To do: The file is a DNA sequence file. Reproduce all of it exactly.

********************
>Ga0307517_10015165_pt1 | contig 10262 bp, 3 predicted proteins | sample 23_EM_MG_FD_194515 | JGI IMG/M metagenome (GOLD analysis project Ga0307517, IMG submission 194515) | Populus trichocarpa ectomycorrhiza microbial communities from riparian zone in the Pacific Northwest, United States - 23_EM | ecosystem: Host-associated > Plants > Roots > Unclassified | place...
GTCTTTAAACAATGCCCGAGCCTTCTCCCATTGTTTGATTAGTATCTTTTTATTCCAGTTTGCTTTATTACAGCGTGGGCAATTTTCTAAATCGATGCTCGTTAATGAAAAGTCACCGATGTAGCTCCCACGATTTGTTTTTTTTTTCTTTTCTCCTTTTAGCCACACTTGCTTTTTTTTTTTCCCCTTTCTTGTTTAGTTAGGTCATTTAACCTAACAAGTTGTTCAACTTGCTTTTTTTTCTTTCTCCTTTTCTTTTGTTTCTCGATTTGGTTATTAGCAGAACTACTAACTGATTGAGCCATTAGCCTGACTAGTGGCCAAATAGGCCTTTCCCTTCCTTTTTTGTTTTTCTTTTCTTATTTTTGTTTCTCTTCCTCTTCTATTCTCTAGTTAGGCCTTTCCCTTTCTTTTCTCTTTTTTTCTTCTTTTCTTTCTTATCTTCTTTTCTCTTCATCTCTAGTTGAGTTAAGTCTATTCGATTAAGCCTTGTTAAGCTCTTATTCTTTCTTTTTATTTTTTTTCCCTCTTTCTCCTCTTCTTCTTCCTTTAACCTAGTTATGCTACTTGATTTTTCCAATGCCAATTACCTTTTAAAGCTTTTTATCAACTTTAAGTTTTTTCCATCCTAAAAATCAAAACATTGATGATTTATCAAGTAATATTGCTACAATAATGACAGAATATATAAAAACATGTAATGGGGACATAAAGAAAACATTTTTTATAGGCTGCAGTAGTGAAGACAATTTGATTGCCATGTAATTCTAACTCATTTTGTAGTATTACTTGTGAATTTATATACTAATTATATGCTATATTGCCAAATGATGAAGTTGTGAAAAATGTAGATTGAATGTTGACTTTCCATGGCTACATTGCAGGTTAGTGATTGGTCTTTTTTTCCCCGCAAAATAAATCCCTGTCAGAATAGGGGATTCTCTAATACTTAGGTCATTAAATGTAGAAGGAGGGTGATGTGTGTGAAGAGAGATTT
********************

>Ga0307517_10015165_pt1 | contig 10262 bp, 3 predicted proteins | sample 23_EM_MG_FD_194515 | JGI IMG/M metagenome (GOLD analysis project Ga0307517, IMG submission 194515) | Populus trichocarpa ectomycorrhiza microbial communities from riparian zone in the Pacific Northwest, United States - 23_EM | ecosystem: Host-associated > Plants > Roots > Unclassified | place...
GTCTTTAAACAATGCCCGAGCCTTCTCCCATTGTTTGATTAGTATCTTTTTATTCCAGTTTGCTTTATTACAGCGTGGGCAATTTTCTAAATCGATGCTCGTTAATGAAAAGTCACCGATGTAGCTCCCACGATTTGTTTTTTTTTTCTTTTCTCCTTTTAGCCACACTTGCTTTTTTTTTTTCCCCTTTCTTGTTTAGTTAGGTCATTTAACCTAACAAGTTGTTCAACTTGCTTTTTTTTCTTTCTCCTTTTCTTTTGTTTCTCGATTTGGTTATTAGCAGAACTACTAACTGATTGAGCCATTAGCCTGACTAGTGGCCAAATAGGCCTTTCCCTTCCTTTTTTGTTTTTCTTTTCTTATTTTTGTTTCTCTTCCTCTTCTATTCTCTAGTTAGGCCTTTCCCTTTCTTTTCTCTTTTTTTCTTCTTTTCTTTCTTATCTTCTTTTCTCTTCATCTCTAGTTGAGTTAAGTCTATTCGATTAAGCCTTGTTAAGCTCTTATTCTTTCTTTTTATTTTTTTTCCCTCTTTCTCCTCTTCTTCTTCCTTTAACCTAGTTATGCTACTTGATTTTTCCAATGCCAATTACCTTTTAAAGCTTTTTATCAACTTTAAGTTTTTTCCATCCTAAAAATCAAAACATTGATGATTTATCAAGTAATATTGCTACAATAATGACAGAATATATAAAAACATGTAATGGGGACATAAAGAAAACATTTTTTATAGGCTGCAGTAGTGAAGACAATTTGATTGCCATGTAATTCTAACTCATTTTGTAGTATTACTTGTGAATTTATATACTAATTATATGCTATATTGCCAAATGATGAAGTTGTGAAAAATGTAGATTGAATGTTGACTTTCCATGGCTACATTGCAGGTTAGTGATTGGTCTTTTTTTCCCCGCAAAATAAATCCCTGTCAGAATAGGGGATTCTCTAATACTTAGGTCATTAAATGTAGAAGGAGGGTGATGTGTGTGAAGAGAGATTT